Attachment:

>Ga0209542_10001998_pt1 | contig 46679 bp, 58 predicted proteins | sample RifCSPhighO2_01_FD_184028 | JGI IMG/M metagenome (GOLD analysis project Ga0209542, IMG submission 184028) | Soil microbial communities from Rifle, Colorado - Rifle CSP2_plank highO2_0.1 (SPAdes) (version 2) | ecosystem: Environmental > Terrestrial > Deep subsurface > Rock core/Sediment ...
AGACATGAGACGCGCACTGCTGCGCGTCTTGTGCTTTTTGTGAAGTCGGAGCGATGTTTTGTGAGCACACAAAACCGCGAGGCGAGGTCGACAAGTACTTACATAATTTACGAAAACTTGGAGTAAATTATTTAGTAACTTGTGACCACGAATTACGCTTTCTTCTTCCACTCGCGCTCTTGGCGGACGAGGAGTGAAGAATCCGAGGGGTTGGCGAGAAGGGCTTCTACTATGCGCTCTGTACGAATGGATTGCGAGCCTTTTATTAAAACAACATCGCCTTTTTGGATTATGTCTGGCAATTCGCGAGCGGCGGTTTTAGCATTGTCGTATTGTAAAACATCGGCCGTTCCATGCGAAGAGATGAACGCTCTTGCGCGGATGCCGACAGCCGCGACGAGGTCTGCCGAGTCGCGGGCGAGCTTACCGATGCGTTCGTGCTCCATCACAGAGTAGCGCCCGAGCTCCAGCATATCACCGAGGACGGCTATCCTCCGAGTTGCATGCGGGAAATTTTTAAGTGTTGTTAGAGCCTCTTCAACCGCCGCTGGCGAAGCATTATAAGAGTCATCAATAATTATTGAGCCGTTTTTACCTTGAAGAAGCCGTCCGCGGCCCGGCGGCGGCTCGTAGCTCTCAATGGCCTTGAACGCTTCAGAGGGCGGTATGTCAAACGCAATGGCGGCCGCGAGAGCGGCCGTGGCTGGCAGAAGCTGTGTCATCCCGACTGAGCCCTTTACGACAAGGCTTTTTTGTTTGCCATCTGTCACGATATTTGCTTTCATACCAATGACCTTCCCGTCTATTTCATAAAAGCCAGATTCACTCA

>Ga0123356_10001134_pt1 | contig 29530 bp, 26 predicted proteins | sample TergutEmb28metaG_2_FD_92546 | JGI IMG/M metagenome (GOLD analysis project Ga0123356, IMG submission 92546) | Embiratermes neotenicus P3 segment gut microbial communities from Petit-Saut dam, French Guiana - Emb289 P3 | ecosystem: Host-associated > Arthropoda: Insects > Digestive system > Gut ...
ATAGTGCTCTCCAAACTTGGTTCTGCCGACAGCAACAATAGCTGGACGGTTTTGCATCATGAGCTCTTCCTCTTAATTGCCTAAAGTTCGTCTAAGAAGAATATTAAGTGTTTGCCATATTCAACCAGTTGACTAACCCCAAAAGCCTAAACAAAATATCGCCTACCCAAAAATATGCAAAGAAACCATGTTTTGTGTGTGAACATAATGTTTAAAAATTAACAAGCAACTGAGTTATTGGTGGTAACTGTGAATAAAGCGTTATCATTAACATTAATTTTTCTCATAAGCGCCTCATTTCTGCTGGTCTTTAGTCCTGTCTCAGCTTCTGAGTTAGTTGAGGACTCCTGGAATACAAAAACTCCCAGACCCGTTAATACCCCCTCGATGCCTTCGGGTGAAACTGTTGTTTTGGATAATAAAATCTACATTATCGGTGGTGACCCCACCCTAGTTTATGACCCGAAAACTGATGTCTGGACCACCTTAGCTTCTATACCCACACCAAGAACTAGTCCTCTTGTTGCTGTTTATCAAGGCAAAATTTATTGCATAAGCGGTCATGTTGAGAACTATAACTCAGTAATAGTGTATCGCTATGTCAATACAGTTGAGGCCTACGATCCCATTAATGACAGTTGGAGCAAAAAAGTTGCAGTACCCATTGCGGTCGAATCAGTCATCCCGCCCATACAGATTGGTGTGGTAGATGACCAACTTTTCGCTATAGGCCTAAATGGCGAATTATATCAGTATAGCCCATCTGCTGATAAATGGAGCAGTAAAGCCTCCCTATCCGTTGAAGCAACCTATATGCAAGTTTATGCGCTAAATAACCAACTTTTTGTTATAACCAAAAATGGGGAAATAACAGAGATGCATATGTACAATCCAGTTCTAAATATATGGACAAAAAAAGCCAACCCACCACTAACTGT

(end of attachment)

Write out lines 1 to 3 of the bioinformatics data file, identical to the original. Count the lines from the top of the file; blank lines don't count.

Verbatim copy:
>Ga0209542_10001998_pt1 | contig 46679 bp, 58 predicted proteins | sample RifCSPhighO2_01_FD_184028 | JGI IMG/M metagenome (GOLD analysis project Ga0209542, IMG submission 184028) | Soil microbial communities from Rifle, Colorado - Rifle CSP2_plank highO2_0.1 (SPAdes) (version 2) | ecosystem: Environmental > Terrestrial > Deep subsurface > Rock core/Sediment ...
AGACATGAGACGCGCACTGCTGCGCGTCTTGTGCTTTTTGTGAAGTCGGAGCGATGTTTTGTGAGCACACAAAACCGCGAGGCGAGGTCGACAAGTACTTACATAATTTACGAAAACTTGGAGTAAATTATTTAGTAACTTGTGACCACGAATTACGCTTTCTTCTTCCACTCGCGCTCTTGGCGGACGAGGAGTGAAGAATCCGAGGGGTTGGCGAGAAGGGCTTCTACTATGCGCTCTGTACGAATGGATTGCGAGCCTTTTATTAAAACAACATCGCCTTTTTGGATTATGTCTGGCAATTCGCGAGCGGCGGTTTTAGCATTGTCGTATTGTAAAACATCGGCCGTTCCATGCGAAGAGATGAACGCTCTTGCGCGGATGCCGACAGCCGCGACGAGGTCTGCCGAGTCGCGGGCGAGCTTACCGATGCGTTCGTGCTCCATCACAGAGTAGCGCCCGAGCTCCAGCATATCACCGAGGACGGCTATCCTCCGAGTTGCATGCGGGAAATTTTTAAGTGTTGTTAGAGCCTCTTCAACCGCCGCTGGCGAAGCATTATAAGAGTCATCAATAATTATTGAGCCGTTTTTACCTTGAAGAAGCCGTCCGCGGCCCGGCGGCGGCTCGTAGCTCTCAATGGCCTTGAACGCTTCAGAGGGCGGTATGTCAAACGCAATGGCGGCCGCGAGAGCGGCCGTGGCTGGCAGAAGCTGTGTCATCCCGACTGAGCCCTTTACGACAAGGCTTTTTTGTTTGCCATCTGTCACGATATTTGCTTTCATACCAATGACCTTCCCGTCTATTTCATAAAAGCCAGATTCACTCA

>Ga0123356_10001134_pt1 | contig 29530 bp, 26 predicted proteins | sample TergutEmb28metaG_2_FD_92546 | JGI IMG/M metagenome (GOLD analysis project Ga0123356, IMG submission 92546) | Embiratermes neotenicus P3 segment gut microbial communities from Petit-Saut dam, French Guiana - Emb289 P3 | ecosystem: Host-associated > Arthropoda: Insects > Digestive system > Gut ...